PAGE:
Album Review: Lindsay Schoolcraft, Worlds Away (Cyber Proxy Records, October 9th)

What is it about the harp that makes it sound so mystical, so spiritual, so enchanting? This graceful trinity of feelings are everywhere on Worlds Away, the latest offering by multi-instrumentalist Lindsay Schoolcraft. Celebrating a decade as a solo artist, the album sees Schoolcraft and her harp explore new musical territories with rearrangements of previously released material, as well as two brand new songs.

Opening with the title track and the first new song, “Worlds Away”sees Schoolcraft reunited with Rocky Gray (We Are the Fallen, ex-Evanescence) co-writer of last year’s opus, Martyr. Originally written in 2016, the track was originally set to appear on Martyr but, according to Schoolcraft, “wasn’t finished in time” and “didn’t even have a name back then.”

Perhaps this was for the best as the isolation that came with quarantine in the presence of COVID-19 shaped the song into something more evolved. The result: a tear jerking harp line, soaring vocals, and Gray’s contribution of lo-fi beats working to create an ambient, post-rock track. Think the soundtrack to Kingdom Hearts meets How to Destroy Angels.

The second piece of new material comes in the form of “Dance On the Strings”. Like the title track, the song was first written for another previous release, in this case Schoolcraft’s Rushing Through the Sky EP released in 2012. A sorrowful track reflecting a friend who Schoolcraft says “lost their identity (and) disappeared into a toxic relationship,” the title is a clever play on heart strings, harp strings, and viola strings (performed by Dagda of Celtibeerian).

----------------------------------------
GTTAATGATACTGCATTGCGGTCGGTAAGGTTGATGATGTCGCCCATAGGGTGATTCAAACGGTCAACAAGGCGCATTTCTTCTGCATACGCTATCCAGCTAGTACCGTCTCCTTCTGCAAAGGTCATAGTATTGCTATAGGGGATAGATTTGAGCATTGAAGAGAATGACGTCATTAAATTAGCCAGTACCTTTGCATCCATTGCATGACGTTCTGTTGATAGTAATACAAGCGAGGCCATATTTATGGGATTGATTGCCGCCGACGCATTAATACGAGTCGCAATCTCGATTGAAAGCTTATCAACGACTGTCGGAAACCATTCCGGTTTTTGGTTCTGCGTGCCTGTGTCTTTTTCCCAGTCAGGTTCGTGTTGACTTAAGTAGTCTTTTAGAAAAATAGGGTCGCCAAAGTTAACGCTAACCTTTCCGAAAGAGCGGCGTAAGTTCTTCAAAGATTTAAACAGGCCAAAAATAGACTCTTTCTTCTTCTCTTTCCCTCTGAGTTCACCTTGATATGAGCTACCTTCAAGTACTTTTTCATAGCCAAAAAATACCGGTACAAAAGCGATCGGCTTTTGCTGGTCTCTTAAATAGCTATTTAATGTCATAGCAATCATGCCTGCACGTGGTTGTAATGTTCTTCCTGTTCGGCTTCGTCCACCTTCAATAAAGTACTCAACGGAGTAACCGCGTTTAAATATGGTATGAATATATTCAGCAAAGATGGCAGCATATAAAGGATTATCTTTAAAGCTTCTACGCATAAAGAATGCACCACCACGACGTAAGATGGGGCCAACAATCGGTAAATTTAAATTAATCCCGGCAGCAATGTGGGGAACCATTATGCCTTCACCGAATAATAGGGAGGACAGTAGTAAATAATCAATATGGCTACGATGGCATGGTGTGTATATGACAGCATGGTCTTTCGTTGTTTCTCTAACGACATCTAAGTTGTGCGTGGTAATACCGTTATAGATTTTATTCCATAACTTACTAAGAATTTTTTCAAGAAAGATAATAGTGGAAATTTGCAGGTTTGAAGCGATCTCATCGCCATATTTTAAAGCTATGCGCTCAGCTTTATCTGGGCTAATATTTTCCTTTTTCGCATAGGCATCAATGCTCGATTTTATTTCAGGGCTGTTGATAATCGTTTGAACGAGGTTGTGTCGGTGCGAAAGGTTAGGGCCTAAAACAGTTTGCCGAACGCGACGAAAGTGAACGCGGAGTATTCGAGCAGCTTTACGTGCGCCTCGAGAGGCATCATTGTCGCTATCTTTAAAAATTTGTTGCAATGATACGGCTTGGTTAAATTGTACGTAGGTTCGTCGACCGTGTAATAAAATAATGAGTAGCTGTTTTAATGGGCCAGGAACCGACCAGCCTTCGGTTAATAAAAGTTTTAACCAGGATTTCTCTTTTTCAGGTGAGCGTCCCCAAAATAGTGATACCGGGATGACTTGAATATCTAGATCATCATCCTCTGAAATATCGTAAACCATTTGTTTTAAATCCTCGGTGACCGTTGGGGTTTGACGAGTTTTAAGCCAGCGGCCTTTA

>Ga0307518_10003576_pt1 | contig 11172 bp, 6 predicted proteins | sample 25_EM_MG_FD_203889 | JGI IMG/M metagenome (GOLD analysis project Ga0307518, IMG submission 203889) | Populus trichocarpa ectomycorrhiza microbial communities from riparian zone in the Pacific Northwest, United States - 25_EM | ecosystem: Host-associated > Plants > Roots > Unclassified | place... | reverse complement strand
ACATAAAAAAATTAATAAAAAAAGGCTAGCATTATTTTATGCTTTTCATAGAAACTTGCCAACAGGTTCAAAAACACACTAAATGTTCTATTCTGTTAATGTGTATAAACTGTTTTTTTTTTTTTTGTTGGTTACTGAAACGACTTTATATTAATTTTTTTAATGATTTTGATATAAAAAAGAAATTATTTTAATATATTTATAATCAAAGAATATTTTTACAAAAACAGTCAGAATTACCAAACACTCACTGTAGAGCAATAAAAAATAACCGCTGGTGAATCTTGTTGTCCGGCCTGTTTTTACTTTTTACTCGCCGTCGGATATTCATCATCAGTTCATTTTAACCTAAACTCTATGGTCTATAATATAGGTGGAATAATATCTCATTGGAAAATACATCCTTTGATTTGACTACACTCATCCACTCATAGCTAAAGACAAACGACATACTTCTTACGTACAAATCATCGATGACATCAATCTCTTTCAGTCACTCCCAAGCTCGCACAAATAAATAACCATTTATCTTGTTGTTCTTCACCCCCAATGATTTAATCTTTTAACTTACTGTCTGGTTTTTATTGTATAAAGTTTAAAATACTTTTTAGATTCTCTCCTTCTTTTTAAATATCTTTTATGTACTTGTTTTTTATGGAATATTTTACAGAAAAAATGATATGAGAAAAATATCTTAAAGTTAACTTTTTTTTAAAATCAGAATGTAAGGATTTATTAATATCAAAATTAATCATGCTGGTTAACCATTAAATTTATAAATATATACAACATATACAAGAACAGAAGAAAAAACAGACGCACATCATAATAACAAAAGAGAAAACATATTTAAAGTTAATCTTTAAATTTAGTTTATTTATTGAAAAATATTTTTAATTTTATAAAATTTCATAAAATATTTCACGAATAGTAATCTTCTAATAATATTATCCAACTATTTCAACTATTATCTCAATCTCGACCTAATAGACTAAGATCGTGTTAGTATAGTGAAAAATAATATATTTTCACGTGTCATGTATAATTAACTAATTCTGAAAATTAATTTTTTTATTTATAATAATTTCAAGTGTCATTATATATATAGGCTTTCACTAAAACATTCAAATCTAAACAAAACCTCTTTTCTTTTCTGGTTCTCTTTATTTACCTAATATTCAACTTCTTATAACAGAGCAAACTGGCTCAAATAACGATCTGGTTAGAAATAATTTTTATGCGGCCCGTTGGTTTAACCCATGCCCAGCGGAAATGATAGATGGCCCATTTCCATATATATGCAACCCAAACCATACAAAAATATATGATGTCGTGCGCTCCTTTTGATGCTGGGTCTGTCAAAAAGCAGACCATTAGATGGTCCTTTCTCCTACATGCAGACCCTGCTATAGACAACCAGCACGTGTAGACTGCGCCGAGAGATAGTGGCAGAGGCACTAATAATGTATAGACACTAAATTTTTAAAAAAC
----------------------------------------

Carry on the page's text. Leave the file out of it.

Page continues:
While the rest of the material on Worlds Away is comprised of material from Martyr and Rushing Through the Sky, there is a new perspective to each song thanks to the replacement of a rock band with harps and pianos. An excellent example is the rearrangement version of “Dangerous Game”. If the original version could be the opening song to your favorite TV show (full transparency, I’m definitely thinking of Lucifer), then the Worlds Away version would be the reprise to close out a season finale (cough – Season 4 finale – cough).

Other reworked tracks, such as “Fading Star” and “Stranger” showcase Schoolcraft’s ability to musically paint with brushes laid out by Chopin, Zimmer, and Reznor — all the while keeping a gothic vibe that fans of Paradise Lost and My Dying Bride are sure to appreciate.

Schoolcraft’s voice, while often compared to the haunting sounds of Amy Lee (Evanescence) and Sharon den Adel (Within Temptation), can go beyond to a level of epic set by Floor Jansen (Nightwish) or to a soothing tone akin to Lee Douglas (Anathema). Yet, it remains unique, memorable, and does not overpower any of the instruments in the mix. There is no question that every lyric, whether new or old, comes straight from the soul of the author.

lindsay schoolcraft

Bottom line: whether it’s with a harp, a hard rock band, or with a black metal squad, Lindsay Schoolcraft is simply beyond super-talented. Producing a capturing, emotionally charged album is not the easiest task for any musician, yet, Schoolcraft does this once again. I was so excited to get a different take on the previously released material alongside new tracks. With autumn around the corner, Worlds Away definitely sets the bar for albums to listen to as the leaves fall and the nights grow cold.

Photos and review copy courtesy of Dewar PR. All opinions are our own.

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